By Steve Aschburner, NBA.com
Posted Dec 19 2011 10:58AM
Stephen Jackson arrives in Milwaukee with a nickname, Captain Jack, that didn't necessarily fit his image as one of the NBA's loose cannons. It was a leftover from his days with Golden State, when he shared the captain duties with a pair of teammates -- and relinquished it two years later after a squabble with then-Warriors coach Don Nelson.
But when he finally got on the floor with the Bucks this month, Jackson sounded like the wise old veteran's role might suit him again. Among his many pronouncements and opinions at Milwaukee's media day, Jackson said: "I don't mind leading by example. I don't mind fighting for my teammates. I don't mind putting myself on the line for my teammates."
And this: "We have all the tools here. We got two stars in Brandon [Jennings] and Andrew [Bogut]. This [is] their team, no question about that. Me and the other guys, we gotta buy in and back these guys up."
And this: "If guys come in here not focused on a championship, just making the playoffs, we need to trade them. We need to be talking about championship and nothin' else."
Nothin' else? We shall see. Jackson's attendance through the Bucks' first week of practices was spotty, bothered first by a hamstring injury, then back spasms and then -- purportedly -- an individual, totally off-court issue.
The Racine Journal-Times reported that the 33-year-old Jackson, signed through 2012-13 for a total of $19.2 million, was antsy about a contract extension. It apparently was an issue in Charlotte last season, contributing to the Bobcats' decision to trade him to Milwaukee, the paper reported.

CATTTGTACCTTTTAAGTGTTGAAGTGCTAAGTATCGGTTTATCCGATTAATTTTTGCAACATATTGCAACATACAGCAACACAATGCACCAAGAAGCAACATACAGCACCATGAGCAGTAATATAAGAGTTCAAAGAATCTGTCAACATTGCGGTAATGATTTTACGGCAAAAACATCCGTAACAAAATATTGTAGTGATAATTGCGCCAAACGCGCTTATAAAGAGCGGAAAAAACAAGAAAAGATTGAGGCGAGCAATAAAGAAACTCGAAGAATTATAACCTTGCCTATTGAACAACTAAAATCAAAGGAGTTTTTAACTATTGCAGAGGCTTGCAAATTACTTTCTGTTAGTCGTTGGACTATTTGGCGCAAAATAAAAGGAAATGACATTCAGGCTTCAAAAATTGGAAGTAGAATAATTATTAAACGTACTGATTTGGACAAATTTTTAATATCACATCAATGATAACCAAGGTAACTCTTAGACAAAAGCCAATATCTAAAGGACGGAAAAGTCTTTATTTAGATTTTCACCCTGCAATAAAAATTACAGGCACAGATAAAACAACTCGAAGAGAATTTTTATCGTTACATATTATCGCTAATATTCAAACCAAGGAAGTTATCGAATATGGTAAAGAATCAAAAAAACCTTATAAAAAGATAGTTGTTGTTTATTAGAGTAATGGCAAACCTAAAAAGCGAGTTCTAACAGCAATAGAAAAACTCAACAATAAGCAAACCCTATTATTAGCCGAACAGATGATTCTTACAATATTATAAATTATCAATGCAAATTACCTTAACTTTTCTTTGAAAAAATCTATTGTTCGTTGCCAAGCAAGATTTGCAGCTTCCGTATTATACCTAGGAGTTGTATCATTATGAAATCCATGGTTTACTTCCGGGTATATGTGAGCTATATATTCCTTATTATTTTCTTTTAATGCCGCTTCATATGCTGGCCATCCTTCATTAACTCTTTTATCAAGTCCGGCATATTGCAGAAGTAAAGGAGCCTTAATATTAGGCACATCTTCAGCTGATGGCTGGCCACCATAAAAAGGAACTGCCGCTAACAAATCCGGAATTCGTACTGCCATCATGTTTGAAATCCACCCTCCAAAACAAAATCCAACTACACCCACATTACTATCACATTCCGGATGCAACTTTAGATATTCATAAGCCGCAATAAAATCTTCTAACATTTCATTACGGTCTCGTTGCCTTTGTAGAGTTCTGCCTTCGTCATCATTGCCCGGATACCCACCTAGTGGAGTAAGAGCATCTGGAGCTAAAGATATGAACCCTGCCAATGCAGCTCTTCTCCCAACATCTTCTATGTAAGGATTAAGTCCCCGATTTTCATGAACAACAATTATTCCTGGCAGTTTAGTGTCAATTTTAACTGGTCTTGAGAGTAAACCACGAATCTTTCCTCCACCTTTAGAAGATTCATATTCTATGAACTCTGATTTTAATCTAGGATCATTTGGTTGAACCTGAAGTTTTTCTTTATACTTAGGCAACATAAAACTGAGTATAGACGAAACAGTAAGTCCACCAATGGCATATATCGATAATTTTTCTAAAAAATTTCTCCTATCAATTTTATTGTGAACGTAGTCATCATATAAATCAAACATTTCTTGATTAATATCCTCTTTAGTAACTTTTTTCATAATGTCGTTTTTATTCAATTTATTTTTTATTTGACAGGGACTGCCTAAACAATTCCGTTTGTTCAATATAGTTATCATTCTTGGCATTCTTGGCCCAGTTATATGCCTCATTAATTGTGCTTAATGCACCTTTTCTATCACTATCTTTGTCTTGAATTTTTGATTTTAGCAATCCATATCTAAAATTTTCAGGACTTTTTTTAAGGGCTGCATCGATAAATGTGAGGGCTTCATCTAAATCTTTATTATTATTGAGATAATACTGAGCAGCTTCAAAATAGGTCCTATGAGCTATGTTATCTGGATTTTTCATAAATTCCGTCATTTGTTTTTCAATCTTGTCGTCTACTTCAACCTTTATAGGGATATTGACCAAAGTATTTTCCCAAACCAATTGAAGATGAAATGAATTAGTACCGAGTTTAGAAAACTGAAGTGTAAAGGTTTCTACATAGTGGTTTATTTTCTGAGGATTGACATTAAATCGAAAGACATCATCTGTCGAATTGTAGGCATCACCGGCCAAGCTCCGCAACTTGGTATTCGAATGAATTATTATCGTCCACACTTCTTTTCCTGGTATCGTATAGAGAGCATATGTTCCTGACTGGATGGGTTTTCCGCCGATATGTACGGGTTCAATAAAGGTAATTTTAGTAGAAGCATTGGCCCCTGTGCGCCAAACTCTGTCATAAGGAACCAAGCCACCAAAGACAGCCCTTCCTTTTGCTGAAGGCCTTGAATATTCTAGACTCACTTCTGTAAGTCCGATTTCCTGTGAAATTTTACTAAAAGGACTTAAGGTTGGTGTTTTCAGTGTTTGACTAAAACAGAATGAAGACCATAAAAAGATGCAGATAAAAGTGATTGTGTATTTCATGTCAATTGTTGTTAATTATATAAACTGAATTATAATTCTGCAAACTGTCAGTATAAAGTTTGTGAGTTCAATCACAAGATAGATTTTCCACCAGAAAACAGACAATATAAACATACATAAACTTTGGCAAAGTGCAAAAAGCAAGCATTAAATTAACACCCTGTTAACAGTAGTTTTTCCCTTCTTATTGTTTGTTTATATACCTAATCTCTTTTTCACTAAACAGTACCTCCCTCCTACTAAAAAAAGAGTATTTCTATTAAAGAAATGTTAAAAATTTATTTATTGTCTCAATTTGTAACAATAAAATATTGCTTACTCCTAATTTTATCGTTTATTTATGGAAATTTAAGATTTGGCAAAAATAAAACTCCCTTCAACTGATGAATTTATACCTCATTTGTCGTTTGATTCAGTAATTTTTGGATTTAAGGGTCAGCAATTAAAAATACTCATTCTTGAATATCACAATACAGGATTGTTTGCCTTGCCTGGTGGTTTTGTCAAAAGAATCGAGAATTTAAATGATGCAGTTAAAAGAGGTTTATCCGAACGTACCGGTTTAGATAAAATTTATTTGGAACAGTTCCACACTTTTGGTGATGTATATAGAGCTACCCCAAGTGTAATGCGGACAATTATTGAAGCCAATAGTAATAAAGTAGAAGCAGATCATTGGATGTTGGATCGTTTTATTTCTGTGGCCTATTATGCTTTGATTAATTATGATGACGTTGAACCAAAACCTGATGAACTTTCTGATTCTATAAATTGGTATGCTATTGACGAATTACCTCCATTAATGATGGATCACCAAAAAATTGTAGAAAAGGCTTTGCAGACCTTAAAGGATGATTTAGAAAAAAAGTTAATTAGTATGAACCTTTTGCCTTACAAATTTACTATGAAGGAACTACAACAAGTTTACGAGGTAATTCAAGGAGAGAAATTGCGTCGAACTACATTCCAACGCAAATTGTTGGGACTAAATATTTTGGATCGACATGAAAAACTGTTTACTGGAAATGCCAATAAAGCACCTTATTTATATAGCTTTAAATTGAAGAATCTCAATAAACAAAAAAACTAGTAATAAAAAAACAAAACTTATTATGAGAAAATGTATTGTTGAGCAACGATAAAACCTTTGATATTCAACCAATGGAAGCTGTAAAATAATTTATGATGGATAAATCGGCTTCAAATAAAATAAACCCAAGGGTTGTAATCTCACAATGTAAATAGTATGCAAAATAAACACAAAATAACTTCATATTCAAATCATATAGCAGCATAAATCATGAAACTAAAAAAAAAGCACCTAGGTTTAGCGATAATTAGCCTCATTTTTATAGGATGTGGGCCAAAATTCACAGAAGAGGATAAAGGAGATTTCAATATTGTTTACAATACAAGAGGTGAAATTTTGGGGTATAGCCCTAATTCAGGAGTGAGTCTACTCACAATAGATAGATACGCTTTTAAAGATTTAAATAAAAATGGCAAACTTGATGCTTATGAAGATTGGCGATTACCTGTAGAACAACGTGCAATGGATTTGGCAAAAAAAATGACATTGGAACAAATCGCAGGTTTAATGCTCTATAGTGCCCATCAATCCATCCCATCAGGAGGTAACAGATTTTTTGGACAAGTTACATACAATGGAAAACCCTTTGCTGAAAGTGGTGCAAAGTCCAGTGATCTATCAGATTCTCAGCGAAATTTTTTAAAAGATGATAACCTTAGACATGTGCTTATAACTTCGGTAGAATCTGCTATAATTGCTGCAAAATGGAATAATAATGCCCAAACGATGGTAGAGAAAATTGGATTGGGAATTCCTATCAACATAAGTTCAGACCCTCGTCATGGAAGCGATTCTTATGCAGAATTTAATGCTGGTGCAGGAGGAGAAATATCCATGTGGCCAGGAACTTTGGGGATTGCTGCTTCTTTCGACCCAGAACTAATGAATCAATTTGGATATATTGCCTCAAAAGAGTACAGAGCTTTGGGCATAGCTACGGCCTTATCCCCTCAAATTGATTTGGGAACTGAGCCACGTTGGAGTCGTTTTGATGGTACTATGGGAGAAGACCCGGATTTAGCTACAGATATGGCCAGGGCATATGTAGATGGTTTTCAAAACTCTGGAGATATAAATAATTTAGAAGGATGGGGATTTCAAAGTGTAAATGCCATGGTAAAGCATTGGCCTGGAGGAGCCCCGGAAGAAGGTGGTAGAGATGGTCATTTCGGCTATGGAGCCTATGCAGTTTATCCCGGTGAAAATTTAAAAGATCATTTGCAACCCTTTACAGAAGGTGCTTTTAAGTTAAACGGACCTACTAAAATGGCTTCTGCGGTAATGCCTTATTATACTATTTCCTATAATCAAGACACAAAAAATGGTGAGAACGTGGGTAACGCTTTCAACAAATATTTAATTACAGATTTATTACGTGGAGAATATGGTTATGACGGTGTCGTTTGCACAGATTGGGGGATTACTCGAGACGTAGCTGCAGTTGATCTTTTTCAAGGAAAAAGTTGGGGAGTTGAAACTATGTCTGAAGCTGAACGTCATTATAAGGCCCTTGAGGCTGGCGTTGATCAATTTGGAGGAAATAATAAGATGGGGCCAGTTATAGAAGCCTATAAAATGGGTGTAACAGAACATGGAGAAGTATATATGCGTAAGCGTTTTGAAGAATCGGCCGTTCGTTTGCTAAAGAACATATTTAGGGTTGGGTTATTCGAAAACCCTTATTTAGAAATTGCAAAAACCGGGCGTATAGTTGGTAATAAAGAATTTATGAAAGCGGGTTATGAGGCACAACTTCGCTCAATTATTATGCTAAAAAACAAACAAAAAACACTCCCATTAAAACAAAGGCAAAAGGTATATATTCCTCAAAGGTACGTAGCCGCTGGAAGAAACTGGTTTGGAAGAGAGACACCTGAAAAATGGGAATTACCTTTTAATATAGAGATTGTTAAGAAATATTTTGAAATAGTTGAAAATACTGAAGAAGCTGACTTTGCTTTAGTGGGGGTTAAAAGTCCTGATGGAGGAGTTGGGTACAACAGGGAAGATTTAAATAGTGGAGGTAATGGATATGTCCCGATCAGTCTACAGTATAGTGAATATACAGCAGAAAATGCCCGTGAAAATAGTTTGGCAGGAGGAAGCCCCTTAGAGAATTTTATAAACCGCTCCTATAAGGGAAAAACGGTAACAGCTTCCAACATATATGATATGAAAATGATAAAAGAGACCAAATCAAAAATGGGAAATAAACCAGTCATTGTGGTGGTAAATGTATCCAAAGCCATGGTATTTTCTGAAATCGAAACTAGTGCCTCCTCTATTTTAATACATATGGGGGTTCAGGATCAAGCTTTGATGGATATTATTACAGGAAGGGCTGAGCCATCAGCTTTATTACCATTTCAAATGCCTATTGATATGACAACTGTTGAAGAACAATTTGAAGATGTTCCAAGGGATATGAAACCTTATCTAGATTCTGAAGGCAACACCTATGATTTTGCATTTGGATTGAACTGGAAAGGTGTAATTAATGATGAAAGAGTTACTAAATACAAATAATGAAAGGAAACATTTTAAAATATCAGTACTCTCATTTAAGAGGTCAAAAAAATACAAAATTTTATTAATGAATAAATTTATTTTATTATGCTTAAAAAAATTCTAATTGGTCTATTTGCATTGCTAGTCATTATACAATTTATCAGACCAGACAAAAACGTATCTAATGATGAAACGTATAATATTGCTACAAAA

The tricky thing for the Bucks, besides tying more money up in someone who would be 37 by the time a two-year extension would end, is that Jackson's personality -- while strong -- isn't really that of a leader at all. That was one of Milwaukee's glaring needs last year and it still remains, an intangible in short supply for a team working its way out of mediocrity.
The ironic thing is that the Bucks' coach, Scott Skiles, was one of the NBA's consummate leaders during his playing days, a take-charge point guard willing to mix it up even with young teammate Shaquille O'Neal when things went astray. Point guard Brandon Jennings hasn't shown that nature as he begins his third NBA season.
"He's in the middle right now," center Andrew Bogut said. "He definitely needs to be more vocal, especially offensively. I think he's getting there. It takes some time. But he's playing for a point guard who was definitely that. A guy who was a barker, who yelled and screamed and was tough as nails."
Bogut has shown leadership at times, too, but struggled last year with his own health and game, muting his voice. Skiles didn't sound worried by the alpha-dog void in his locker room -- or the prospect that Jackson might fill it the wrong way -- but he would welcome a little self-policing and prodding from within the players' ranks.
"I know this might shock everybody, but there might be 10-12 leaders in the whole league," Skiles said. "That's what reality is. People look at every team and say, 'He makes the most money, he must be the leader.' Or the team might put forward somebody as the leader that they need to put forward.
"But when you're on the inside ... it doesn't necessarily mean they're the leader. Leadership is very, very rare and very hard to find. You can cultivate it a little bit but normally, somebody just kind of has it."
Bogut, healthy now, can assert himself more. And Jennings, 22, might grow more in that direction.
"I think a leader has to be vocal. I don't believe in quiet leaders," Bogut said. "You've got to talk on the court and help guys through things. Nine times out of 10, a leader's vocal."
But a vocal guy -- even when his exuberance is harmless -- isn't necessarily a leader, which is what the Bucks might learn about Captain Jack.